It's Time To Reimagine Our Police System — Here's How

by Nikkya Hargrove
Originally Published: 
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If Derek Chauvin was found not guilty, it would have sent a clear message that the murder of Black people is acceptable. It is not. For Black people, we know what it feels like to walk out of our house, wondering if we will return that evening. What if I get stopped by a cop for running a red light? Or for turning without using a signal? What if I get stopped due to a mistaken identity? Driving while Black is a thing, and has caused many arrests fueled by racism. It can literally take something as minor as having an air freshener hanging from the rearview mirror.

Even when a cop passes me on the highway, or I see their flashing lights behind me, I ask myself: Was I speeding? Did I pay my car insurance? I am a very safe driver and I follow all of the rules and my insurance is automatically deducted from my bank account every month. But I walk with fear, travel with anxiety, and live my life in fear of what I’d do — or what would happen to me — if I was pulled over by a cop on any given day. Our police system knows no other way than using force, sometimes excessive, in the name of the law.

We can travel way back to slavery when policing was the way to catch runaway slaves, to enforce the law of the land of the time. Racial profiling and policing through the lens of racial bias — a policeman’s misguided approach to policing a community of color — causes murders like George Floyd’s. We must reimagine the way we “do” policing in this country. Because any time a Black or Brown person leaves their home, they should be able to do so with all the confidence that they are not one traffic stop away from being murdered.

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Cops have power and they know it. But all too often, they choose to use their power against Black and Brown people. They are just trying to “keep people safe” is what we hear. But, safe from who? We need to be kept safe from THEM. Why must armed police be called in when, say, someone is going ten miles per hour over the posted speed limit, or when a tail light is out — do we really need a man with a gun to write us a ticket? Hell no!

When people commit traffic infractions, the best responders aren’t people with guns. Author of “Chokehold: Policing Black Men” and Georgetown Law Professor Paul Butler hit the nail on the head when he told NPR, “We see that too often when people with guns are required to respond to minor, petty offenses, the consequences can be tragic.”

What if there was a team of officers who — when calls came in about, say, a customer giving a fake $20 bill to pay for a few items at a convenience store — were armed only with their common sense and their tone, replacing guns and tasers? What if there was a team of officers who were called in to help someone having a psychotic break, and instead of shooting them to subdue them, they called in mental health social workers or psychiatrists to provide the necessary attention and care? We’ve allowed and supported our police force to be the ones we call when anything happens or goes wrong. And we should be able to call them to handle situations, but sometimes they can make situations worse.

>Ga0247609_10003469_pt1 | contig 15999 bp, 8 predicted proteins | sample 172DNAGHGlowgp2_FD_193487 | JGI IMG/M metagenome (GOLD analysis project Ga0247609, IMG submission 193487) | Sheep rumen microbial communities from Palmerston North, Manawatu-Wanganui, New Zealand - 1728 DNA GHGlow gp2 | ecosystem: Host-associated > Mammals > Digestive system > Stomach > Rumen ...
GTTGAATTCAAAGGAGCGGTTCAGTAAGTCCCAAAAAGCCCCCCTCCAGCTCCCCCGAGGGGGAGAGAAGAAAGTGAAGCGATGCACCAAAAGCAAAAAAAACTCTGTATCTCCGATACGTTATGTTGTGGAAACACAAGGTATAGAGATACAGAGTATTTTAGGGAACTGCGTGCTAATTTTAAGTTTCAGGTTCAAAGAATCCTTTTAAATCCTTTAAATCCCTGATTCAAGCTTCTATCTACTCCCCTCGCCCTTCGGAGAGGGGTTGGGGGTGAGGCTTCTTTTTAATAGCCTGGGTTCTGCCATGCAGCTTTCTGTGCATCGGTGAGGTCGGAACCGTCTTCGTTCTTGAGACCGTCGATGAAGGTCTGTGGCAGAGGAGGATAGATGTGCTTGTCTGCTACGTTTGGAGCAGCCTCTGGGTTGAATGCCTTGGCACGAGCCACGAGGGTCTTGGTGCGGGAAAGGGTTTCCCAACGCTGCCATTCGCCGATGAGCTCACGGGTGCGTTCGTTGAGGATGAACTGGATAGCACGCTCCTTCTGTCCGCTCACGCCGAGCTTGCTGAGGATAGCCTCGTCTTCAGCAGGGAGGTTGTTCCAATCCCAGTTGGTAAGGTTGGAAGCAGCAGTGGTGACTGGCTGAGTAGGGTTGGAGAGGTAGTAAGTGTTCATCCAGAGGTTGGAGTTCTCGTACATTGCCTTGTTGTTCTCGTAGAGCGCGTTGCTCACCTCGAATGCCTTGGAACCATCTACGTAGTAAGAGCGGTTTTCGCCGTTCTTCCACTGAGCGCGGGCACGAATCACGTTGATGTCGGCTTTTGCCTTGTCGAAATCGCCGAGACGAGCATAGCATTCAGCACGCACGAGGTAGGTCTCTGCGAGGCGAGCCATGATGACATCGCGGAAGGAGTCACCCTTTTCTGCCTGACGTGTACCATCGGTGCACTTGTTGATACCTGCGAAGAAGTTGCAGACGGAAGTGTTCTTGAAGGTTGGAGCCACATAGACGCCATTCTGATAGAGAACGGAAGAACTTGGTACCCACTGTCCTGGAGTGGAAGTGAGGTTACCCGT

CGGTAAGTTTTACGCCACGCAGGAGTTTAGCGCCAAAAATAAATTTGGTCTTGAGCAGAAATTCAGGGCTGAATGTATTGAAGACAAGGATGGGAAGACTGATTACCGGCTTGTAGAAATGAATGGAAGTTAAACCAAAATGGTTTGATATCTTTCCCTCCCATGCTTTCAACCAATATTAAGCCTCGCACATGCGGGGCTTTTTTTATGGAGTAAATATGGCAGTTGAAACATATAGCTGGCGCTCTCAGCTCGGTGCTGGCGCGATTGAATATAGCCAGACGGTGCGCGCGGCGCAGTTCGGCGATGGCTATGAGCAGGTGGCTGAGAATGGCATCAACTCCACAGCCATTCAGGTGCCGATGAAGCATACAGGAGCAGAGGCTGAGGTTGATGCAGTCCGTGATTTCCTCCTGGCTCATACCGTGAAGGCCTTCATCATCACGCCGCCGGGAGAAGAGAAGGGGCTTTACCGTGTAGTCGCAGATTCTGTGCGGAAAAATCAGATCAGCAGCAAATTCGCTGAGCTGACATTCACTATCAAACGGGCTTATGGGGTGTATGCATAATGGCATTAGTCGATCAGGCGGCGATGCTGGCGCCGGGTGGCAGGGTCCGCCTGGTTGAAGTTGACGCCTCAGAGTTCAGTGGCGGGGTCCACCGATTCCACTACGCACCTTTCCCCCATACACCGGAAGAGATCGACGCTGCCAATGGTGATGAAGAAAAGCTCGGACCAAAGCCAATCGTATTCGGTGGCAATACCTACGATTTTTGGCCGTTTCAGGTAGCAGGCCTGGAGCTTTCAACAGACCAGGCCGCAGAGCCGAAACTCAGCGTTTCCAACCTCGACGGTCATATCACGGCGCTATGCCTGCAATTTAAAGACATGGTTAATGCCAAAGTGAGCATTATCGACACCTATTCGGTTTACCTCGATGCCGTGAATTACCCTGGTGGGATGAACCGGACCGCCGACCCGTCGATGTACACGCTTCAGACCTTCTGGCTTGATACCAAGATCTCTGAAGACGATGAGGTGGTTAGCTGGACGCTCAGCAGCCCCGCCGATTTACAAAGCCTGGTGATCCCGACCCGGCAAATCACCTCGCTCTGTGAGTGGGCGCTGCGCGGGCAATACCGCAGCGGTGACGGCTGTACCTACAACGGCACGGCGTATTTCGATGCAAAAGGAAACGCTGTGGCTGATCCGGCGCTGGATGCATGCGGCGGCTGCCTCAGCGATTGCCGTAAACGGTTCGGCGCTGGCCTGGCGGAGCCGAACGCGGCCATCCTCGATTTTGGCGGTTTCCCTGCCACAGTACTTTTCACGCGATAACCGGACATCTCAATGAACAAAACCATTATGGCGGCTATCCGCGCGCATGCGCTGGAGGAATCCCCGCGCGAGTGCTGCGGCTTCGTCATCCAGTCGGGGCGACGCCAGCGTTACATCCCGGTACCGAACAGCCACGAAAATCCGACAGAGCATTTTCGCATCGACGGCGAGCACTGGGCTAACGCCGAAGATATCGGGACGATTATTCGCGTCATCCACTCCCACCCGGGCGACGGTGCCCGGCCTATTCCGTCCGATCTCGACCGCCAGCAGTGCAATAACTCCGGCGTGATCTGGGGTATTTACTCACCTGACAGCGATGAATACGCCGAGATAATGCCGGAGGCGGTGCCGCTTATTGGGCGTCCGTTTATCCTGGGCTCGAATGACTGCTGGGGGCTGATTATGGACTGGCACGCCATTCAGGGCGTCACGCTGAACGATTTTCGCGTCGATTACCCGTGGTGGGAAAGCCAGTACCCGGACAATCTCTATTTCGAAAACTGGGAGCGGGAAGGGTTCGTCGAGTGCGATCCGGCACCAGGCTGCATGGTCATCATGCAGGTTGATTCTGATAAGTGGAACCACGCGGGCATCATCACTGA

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In any given year, police across the United States respond to over 2 million 911 calls in a year; that doesn’t even take into account all the routine traffic stops and patrols. Of all that police activity, only a fraction should require the use of a weapon — but for Black and Brown folks, it happens all too often. We need police reform, and it needs to start now.

The facts speak for themselves when it comes to policing in the United States. According to the ACLU: “Every three seconds a person is arrested in the United States. According to the FBI, of the 10.3 million arrests a year, only 5 percent are for offenses involving violence. All other arrests are for non-violent offenses — these include many relatively minor infractions like money forgery, the alleged crime that the cops who killed George Floyd arrived to investigate.”

There are many ways we can reimagine policing, but the ACLU lays out three specific steps: 1) Prohibit police from making arrests or issuing fines for non-violent offenses or non-dangerous behaviors, limiting unnecessary interactions and decreasing deaths within Black and Brown communities; 2) Reallocating police budgets to create alternatives to the current methods of policing; 3) Implement legal constraints to limit the instances in which police are allowed to use weapons.

But in order to reimagine policing, we need to first deal with the real issue: racism.

Let’s focus on training police officers to think with their hearts and minds before they react with their guns. It won’t be a one-and-done process where a police force collectively goes through a training and then everything is “fixed.” But with police departments across the U.S. managing budgets upwards of $115 billion dollars, at least a fifth of it should be earmarked for training, additional resources to help keep good cops on the job and weed out the bad ones. To reimagine policing, it means we must also reimagine how we look at, understand, and respond to societal issues like poverty, homelessness, drug abuse and mental health issues.

But the police cannot do this alone. Together, as a tired community of people, in partnership with the police, we can change the way our very society works.

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